There are 4 classes of properties to consider when looking at a turn-key rental property. Investors have their preference as to which classes they typically buy and this varies from investor to investor.
What are the 4 classes?
In descending order according to cost and condition, you have ‘A’, ‘B’, ‘C’, and ‘D’ classes. A-class is the high-end of the range while D-class usually needs major repairs and rents for the least amount.


Properties in these neighborhoods are in move-in condition, don’t need any major repairs, and are generally newer or in a flourishing area of the city.
They’re typically well-maintained neighborhoods and both the cost-to-buy and the monthly rent are higher than the average property being rented.
In addition, these neighborhoods are typically in the best school districts and the lowest crime areas.
A-class properties aren’t normally on the market at a discount so most real estate investors don’t consider A-class properties to be good cash-flowing rentals.
These neighborhoods are primarily owner occupied residents and typically don’t make good rentals due to their higher cost and taxes.
Not only will it cost you more money to purchase, but your tenant pool is drastically lowered because most won’t be able to afford the rent for these properties.
Some assume that with the higher cost property, you’ll have less tenant issues to deal with but that’s not always the case.
In general, most turn-key rentals won’t be in an A-class neighborhood.


Both ‘B’ and ‘C’ classes can be the sweet spot for investors.
A typical ‘B’ is in decent condition but might be a bit older than your ‘A’ neighborhood. The neighborhood is still close to jobs and other amenities but updates are needed.
Perfect for white collar tenants, the rent is more manageable and are seen as “good and safe” property. The schools are decent and there’s low to mild crime in the area.
There’s a good chance that the tenants are more long-term compared to a ‘C’ or ‘D’ which greatly helps your vacancy rate.  Tenants looking for higher priced rentals will most likely have better credit (more to risk) and better employment history.
You can find deals for properties in a B-class neighborhood that need some small repairs and aren’t retail-ready. Buying these properties ‘as is’ and fixing them up can save you money on the buy and can provide you with good cash flow each month after it’s fixed up.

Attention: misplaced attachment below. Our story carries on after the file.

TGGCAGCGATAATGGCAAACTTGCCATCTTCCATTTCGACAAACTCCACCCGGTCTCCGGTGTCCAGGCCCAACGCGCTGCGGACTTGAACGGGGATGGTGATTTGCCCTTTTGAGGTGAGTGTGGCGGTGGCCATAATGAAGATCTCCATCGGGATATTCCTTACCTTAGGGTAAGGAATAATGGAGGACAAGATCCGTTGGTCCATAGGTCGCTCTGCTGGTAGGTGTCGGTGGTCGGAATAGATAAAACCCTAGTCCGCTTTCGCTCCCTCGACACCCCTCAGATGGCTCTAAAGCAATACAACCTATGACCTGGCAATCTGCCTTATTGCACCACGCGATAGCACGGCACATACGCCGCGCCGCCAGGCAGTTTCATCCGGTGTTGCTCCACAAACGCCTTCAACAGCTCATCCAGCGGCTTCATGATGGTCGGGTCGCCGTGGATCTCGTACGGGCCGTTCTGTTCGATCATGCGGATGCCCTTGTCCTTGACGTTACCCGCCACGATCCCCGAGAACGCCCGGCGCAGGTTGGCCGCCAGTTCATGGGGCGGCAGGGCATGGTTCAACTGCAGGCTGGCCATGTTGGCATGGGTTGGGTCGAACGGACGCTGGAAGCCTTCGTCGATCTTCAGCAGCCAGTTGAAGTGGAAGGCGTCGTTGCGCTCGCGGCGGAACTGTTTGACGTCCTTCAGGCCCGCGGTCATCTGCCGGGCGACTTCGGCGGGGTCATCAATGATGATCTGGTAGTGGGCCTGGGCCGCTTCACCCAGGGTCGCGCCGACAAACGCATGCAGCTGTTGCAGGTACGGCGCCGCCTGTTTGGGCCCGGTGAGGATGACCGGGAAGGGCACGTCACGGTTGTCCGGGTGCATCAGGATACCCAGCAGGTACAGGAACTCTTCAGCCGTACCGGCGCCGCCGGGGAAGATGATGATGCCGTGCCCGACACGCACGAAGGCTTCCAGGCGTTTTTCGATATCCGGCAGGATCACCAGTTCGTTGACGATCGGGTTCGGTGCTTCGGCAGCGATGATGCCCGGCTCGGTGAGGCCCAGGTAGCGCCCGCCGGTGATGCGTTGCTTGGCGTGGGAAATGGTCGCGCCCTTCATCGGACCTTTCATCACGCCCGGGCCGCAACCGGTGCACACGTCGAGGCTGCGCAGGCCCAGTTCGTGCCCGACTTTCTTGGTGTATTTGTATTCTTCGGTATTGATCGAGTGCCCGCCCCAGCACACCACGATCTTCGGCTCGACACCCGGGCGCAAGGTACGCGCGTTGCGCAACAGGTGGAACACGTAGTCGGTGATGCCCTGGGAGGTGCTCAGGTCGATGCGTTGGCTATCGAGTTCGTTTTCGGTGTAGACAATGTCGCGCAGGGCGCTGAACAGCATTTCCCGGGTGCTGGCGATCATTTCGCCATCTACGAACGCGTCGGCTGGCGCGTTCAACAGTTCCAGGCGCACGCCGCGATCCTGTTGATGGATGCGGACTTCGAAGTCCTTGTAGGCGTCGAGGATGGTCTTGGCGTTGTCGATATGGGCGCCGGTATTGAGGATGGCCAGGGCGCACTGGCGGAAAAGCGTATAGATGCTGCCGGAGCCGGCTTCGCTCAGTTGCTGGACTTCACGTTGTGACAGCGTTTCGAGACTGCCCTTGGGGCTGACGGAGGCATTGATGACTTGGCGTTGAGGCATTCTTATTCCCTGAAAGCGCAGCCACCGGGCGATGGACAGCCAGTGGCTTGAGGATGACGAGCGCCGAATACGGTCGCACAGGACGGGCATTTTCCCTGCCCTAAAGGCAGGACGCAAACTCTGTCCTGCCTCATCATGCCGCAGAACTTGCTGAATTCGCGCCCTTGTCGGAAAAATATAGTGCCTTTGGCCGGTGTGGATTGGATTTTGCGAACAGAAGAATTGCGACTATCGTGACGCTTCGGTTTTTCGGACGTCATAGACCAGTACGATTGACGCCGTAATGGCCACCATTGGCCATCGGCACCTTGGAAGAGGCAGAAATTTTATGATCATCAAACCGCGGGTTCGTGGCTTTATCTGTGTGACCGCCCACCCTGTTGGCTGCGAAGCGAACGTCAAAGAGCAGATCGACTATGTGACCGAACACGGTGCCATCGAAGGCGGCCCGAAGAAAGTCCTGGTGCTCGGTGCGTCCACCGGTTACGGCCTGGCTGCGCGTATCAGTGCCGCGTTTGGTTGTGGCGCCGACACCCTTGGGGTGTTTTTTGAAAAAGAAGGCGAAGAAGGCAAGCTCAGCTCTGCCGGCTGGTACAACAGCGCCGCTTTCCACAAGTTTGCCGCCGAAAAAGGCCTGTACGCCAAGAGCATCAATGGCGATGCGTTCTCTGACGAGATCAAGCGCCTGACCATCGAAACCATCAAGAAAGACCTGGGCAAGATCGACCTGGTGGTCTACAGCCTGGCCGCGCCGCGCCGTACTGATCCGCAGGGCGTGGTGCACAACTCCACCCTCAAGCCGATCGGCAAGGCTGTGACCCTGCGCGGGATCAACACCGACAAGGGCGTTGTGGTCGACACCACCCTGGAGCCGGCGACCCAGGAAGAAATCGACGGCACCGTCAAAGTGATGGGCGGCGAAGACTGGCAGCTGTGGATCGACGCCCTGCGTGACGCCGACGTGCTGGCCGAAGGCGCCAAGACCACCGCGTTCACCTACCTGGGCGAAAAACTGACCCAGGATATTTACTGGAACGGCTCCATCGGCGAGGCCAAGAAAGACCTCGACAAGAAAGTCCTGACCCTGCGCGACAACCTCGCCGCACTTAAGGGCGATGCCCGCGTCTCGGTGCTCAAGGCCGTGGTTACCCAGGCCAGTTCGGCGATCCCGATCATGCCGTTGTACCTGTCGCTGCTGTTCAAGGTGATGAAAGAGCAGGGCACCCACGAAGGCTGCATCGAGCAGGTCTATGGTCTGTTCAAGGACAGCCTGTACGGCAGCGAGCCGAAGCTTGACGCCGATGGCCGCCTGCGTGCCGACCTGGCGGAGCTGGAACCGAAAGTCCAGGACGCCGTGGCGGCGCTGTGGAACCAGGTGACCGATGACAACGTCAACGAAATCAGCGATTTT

B-class neighborhoods will most likely see better appreciation than lower class areas.


These properties need some work but if you can get them repaired, the cash flow can be great.
You can typically find highly distressed properties in these neighborhoods that are not listed on the MLS. This provides an opportunity for you to come in, purchase the property at a discount, fix it up, and tenant it.
‘C’ properties have a lower monthly rent than your ‘B’ properties and with this can come instability of long-term tenants. It’s not always the case, but it happens.  Investors are willing to take this additional risk because the properties are cheap to acquire and can deliver a high rate of return.
A neighborhood that’s C-class is great for blue collar tenants who might not be as worried about the schools and crime rate, but instead and the distance from work and how high the rent is.


Neighborhoods that are considered ‘D’ require the most work and risk, which most investors don’t want to deal with.
From collecting rent, dealing with evictions, damage to the property when a tenant leaves, and upkeep of the property, these properties can be more hassle than the cash flow is worth.
That being said, you can find these properties at the deepest discounts and if you’re trying to get your feet in the door, this might be a low-cost option for you.
Property management can help with the “hassle” that is associated with ‘D’s but it’s purely your preference if you want to add these properties to your portfolio.  You should note that many PM’s won’t manage properties in these areas.
Vacancies in these neighborhoods are normally high, along with a high number of properties needing repair and a high crime rate.  Additionally, vacant properties in these areas are more likely to be vandalized due to the higher crime in the area.

Other Considerations

School ratings, crime statistics, neighborhood condition, and proximity to amenities are also things to consider when deciding which neighborhood class type works for you.
Most A-class neighborhoods will have better ratings for school and crime, while your D-class neighborhood is the opposite.
It’s all about your preference when deciding the type of rental property to purchase. The good thing is that with turn-key properties, they handle the property management so you don’t have to worry about issues that arise. They can handle vacancies and maintenance issues while you’re working on getting more deals.
If you want to learn more about investing in rentals passively, here’s a free guide on Building Wealth with Rental Properties’.

Hannah Alley

Hannah Alley

I'm the operations manager here at and have a passion for real estate investing and have a background in writing and business. I focus on providing content that is aimed for newer real estate investors and those who have the drive to become a full-time real estate investor. With so many strategies to utilize within the real estate investing industry, I aim to break down any barriers and showcase that real estate investing is obtainable and can truly bring financial freedom.

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